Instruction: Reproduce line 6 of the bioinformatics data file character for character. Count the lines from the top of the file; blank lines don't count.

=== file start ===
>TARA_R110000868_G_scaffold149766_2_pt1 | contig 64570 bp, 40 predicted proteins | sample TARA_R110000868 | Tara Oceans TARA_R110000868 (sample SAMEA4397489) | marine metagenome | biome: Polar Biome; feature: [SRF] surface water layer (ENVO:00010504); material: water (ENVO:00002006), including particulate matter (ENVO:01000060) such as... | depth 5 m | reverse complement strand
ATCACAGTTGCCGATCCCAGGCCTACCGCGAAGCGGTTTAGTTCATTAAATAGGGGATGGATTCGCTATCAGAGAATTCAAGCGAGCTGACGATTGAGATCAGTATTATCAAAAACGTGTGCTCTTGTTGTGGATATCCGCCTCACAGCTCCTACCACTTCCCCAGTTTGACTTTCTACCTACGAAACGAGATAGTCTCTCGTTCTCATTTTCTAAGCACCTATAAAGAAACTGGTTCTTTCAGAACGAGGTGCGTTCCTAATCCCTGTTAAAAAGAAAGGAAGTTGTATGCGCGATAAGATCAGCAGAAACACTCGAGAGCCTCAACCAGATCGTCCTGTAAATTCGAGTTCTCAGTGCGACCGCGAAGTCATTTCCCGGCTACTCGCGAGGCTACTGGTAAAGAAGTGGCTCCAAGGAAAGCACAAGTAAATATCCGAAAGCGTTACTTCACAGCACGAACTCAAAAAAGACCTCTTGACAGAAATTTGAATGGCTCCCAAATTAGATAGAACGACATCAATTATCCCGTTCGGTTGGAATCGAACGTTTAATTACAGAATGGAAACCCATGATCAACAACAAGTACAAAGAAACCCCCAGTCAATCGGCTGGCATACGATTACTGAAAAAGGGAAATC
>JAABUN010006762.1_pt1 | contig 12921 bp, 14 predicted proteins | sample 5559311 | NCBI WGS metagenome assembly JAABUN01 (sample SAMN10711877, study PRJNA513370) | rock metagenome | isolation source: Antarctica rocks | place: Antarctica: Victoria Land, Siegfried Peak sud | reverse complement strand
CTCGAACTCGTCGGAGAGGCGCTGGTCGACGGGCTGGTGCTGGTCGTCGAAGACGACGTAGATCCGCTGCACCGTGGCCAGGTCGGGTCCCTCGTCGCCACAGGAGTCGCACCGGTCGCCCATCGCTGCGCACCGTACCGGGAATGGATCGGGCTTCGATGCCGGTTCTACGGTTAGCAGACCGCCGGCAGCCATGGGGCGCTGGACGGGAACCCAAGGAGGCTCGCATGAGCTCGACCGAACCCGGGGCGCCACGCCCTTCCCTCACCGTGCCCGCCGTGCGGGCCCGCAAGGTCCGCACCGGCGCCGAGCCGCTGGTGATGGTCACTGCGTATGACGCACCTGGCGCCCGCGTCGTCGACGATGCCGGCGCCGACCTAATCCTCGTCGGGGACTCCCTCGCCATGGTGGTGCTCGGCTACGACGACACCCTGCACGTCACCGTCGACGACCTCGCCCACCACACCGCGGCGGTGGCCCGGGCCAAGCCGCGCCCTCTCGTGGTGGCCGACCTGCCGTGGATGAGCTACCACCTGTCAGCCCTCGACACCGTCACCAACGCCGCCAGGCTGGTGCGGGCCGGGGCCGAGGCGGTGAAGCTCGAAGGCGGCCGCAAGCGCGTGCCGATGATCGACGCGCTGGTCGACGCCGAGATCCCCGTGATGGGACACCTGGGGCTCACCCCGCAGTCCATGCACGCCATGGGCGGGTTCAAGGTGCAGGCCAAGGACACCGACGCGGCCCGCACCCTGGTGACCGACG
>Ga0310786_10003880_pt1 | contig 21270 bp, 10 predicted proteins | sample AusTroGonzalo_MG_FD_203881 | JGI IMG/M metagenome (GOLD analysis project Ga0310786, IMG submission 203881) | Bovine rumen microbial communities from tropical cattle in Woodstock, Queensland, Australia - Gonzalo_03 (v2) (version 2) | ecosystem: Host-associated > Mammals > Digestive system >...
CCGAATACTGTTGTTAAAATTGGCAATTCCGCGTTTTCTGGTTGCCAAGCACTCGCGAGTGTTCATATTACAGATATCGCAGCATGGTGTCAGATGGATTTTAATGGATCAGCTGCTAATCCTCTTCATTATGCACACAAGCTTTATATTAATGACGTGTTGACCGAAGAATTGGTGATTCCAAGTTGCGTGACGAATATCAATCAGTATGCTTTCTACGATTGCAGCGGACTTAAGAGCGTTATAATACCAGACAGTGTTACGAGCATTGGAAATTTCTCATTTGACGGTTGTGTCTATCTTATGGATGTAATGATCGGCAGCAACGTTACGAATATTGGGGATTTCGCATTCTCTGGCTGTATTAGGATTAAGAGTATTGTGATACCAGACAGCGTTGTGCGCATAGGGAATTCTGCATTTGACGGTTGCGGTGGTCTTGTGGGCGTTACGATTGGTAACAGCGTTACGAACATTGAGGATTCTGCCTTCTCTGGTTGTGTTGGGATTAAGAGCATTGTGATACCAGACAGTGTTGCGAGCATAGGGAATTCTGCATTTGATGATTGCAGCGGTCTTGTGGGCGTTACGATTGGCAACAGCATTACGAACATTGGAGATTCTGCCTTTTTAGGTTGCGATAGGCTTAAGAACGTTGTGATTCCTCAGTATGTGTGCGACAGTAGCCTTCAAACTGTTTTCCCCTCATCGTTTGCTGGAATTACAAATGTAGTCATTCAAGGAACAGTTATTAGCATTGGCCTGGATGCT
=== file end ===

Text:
CCGAATACTGTTGTTAAAATTGGCAATTCCGCGTTTTCTGGTTGCCAAGCACTCGCGAGTGTTCATATTACAGATATCGCAGCATGGTGTCAGATGGATTTTAATGGATCAGCTGCTAATCCTCTTCATTATGCACACAAGCTTTATATTAATGACGTGTTGACCGAAGAATTGGTGATTCCAAGTTGCGTGACGAATATCAATCAGTATGCTTTCTACGATTGCAGCGGACTTAAGAGCGTTATAATACCAGACAGTGTTACGAGCATTGGAAATTTCTCATTTGACGGTTGTGTCTATCTTATGGATGTAATGATCGGCAGCAACGTTACGAATATTGGGGATTTCGCATTCTCTGGCTGTATTAGGATTAAGAGTATTGTGATACCAGACAGCGTTGTGCGCATAGGGAATTCTGCATTTGACGGTTGCGGTGGTCTTGTGGGCGTTACGATTGGTAACAGCGTTACGAACATTGAGGATTCTGCCTTCTCTGGTTGTGTTGGGATTAAGAGCATTGTGATACCAGACAGTGTTGCGAGCATAGGGAATTCTGCATTTGATGATTGCAGCGGTCTTGTGGGCGTTACGATTGGCAACAGCATTACGAACATTGGAGATTCTGCCTTTTTAGGTTGCGATAGGCTTAAGAACGTTGTGATTCCTCAGTATGTGTGCGACAGTAGCCTTCAAACTGTTTTCCCCTCATCGTTTGCTGGAATTACAAATGTAGTCATTCAAGGAACAGTTATTAGCATTGGCCTGGATGCT